Wednesday, August 13, 2008
The national gas price rose 37% since last year and now sits at $3.86/gallon. The unemployment rate 1% since last year and now is 5.7%. If you had told me last year, when gas prices were $2.82/gallon and the unemployment rate was 4.7%, that prices and the unemployment rate would surge, then I would have been seriously worried for the economy. Transportation bills are 17% of average living costs, and such a surge in energy prices could cripple the economy (could being the operating word since the economy is currently growing at a 1.9% annual rate), especially when spending is falling with rising unemployment.
17% and 5.7% are just national averages. Labor dynamics and gas prices differ across the country. Drivers in New York City likely take public transportation and their transportation bills may be lower than in L.A., where people drive one house over to visit their neighbors (L.A. Story starring Steve Martin). The Midwest’s labor market, where the auto industry is dominant, may be harder hit than in other regions.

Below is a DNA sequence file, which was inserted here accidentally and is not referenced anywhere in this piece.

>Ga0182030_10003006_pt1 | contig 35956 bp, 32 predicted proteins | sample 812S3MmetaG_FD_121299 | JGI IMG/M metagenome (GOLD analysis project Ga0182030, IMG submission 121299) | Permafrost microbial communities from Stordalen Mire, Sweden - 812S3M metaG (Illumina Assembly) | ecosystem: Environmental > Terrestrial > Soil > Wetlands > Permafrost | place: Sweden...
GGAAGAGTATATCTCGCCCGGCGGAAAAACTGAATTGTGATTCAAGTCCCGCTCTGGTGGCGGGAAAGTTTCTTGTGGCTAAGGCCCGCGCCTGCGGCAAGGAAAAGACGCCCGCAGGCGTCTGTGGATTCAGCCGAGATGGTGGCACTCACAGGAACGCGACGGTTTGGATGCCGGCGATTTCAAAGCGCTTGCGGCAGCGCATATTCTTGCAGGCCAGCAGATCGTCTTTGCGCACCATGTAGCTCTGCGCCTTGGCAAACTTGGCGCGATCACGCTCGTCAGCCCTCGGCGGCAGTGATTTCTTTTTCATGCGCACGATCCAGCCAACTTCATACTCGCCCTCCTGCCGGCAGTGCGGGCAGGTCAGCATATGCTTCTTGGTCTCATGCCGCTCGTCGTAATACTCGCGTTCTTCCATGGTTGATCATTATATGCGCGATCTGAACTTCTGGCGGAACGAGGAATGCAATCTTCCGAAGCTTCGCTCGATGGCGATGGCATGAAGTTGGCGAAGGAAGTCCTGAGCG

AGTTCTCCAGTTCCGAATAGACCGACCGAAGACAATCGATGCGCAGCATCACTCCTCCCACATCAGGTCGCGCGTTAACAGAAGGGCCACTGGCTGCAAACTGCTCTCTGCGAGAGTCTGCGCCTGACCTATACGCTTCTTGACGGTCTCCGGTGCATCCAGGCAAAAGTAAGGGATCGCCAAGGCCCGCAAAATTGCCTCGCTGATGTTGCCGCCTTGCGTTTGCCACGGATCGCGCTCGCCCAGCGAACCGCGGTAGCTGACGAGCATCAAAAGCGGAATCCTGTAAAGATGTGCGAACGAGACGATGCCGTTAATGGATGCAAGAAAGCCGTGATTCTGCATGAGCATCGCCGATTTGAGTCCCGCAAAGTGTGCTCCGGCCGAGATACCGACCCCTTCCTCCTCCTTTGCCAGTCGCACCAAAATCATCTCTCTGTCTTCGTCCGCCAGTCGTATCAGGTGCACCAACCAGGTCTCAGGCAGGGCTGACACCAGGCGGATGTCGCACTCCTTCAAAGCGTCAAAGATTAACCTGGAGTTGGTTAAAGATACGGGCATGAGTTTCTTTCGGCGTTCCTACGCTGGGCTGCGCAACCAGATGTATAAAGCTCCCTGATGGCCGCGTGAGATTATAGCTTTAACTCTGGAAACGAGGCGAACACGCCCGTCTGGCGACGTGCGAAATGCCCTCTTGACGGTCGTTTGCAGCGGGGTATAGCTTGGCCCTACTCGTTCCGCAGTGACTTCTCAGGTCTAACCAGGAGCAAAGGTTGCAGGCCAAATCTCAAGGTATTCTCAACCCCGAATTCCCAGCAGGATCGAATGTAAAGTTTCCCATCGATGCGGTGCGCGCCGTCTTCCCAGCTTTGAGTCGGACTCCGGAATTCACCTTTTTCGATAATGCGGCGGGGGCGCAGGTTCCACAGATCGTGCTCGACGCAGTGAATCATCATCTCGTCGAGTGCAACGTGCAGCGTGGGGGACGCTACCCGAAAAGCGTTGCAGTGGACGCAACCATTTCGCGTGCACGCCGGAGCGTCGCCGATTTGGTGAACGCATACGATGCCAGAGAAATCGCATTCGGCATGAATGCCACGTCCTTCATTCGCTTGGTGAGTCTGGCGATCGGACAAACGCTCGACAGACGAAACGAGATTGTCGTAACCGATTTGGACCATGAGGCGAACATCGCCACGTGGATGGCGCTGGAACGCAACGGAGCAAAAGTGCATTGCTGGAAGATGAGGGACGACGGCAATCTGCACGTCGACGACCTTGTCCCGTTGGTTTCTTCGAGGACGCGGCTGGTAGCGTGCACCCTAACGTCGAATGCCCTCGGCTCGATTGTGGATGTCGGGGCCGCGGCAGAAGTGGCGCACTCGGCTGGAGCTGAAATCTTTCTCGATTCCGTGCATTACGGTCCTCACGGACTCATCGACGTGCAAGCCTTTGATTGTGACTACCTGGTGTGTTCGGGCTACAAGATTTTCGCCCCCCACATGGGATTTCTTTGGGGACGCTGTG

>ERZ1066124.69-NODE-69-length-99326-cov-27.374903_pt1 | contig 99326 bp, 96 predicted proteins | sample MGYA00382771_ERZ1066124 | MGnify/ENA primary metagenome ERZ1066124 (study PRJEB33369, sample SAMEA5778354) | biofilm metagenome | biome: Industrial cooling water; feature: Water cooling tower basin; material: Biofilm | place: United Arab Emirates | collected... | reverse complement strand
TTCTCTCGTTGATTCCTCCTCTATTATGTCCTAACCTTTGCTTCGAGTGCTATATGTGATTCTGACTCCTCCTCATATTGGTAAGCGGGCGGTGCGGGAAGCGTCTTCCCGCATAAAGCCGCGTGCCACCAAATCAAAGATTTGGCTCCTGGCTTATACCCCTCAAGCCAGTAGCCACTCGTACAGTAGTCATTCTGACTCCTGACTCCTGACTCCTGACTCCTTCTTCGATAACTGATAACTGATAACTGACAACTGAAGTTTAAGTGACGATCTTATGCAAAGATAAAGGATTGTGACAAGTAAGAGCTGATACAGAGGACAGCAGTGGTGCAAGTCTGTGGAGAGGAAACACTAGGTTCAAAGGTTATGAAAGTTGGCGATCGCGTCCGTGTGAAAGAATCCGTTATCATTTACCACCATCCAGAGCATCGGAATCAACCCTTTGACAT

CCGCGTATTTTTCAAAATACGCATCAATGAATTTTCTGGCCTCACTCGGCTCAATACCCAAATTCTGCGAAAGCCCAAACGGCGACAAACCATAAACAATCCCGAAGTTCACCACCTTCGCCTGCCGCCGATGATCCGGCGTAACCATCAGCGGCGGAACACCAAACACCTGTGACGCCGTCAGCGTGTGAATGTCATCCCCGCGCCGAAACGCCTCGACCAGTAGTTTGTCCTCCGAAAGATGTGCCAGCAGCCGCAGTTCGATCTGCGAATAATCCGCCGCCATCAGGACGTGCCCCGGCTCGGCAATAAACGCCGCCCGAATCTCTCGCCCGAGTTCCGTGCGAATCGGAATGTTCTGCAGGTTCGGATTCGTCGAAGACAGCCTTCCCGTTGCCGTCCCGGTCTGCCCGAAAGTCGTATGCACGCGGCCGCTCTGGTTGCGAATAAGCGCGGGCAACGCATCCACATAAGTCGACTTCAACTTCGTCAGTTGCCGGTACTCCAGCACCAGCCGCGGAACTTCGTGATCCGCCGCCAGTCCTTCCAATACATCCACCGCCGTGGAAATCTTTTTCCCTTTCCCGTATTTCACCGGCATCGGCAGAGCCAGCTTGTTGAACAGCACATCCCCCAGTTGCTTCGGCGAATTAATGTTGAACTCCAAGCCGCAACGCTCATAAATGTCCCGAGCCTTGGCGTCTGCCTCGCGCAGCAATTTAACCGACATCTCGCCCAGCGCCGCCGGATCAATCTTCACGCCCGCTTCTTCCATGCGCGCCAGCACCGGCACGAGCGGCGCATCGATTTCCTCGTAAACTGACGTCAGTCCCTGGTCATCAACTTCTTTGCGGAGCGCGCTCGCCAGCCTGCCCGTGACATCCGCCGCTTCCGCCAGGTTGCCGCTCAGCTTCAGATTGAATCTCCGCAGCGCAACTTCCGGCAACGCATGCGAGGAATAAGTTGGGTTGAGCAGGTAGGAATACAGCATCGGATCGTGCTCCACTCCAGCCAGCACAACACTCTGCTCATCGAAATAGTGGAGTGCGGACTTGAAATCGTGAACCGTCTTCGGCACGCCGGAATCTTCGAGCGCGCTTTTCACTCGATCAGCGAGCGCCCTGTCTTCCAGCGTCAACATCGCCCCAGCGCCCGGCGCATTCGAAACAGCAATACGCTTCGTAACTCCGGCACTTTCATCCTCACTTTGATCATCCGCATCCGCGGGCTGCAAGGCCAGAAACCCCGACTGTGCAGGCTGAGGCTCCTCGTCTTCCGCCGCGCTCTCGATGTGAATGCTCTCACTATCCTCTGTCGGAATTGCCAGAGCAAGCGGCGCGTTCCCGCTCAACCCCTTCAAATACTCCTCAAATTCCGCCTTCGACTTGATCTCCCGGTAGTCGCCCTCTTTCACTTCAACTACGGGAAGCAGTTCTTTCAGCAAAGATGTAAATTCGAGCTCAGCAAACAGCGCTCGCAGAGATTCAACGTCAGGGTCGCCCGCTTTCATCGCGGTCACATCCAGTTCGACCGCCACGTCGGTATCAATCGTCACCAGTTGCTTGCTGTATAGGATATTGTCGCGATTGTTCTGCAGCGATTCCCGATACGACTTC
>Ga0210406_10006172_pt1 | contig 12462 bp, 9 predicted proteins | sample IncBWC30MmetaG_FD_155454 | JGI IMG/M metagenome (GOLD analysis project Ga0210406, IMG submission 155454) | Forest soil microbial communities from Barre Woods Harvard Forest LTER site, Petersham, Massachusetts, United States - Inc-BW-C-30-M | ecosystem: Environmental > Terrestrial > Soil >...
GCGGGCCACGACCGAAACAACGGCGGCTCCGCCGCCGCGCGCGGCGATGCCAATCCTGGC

The chart shows the pattern of increases in gas prices and unemployment rates for the following regions: Boston, Chicago, Cleveland, New York City, and San Francisco. The data are the 1-year % change in gas prices in each city and the annual change in the unemployment for the Fed’s regional banks.
In June, Chicago has enjoyed the smallest hike in gas prices (16%), while Boston has been subject to the strongest surge in gas prices (29%). Cleveland has enjoyed the smallest rise in unemployment (0.8%), while San Francisco has experienced the biggest jump in unemployment (1.4%).
I would choose higher gas prices over rising unemployment. Drivers can substitute their methods of transportation from the car to a bus, bike (it’s summertime), walking, or taking the train. However, job creation is low (if positive at all), and nationally 463,000 net-jobs have been slashed since January. A rising unemployment rate by definition says that the number of people who want to find a job but can’t is rising; substituting toward new jobs has become more difficult.
Please leave comments. Best, Nontruths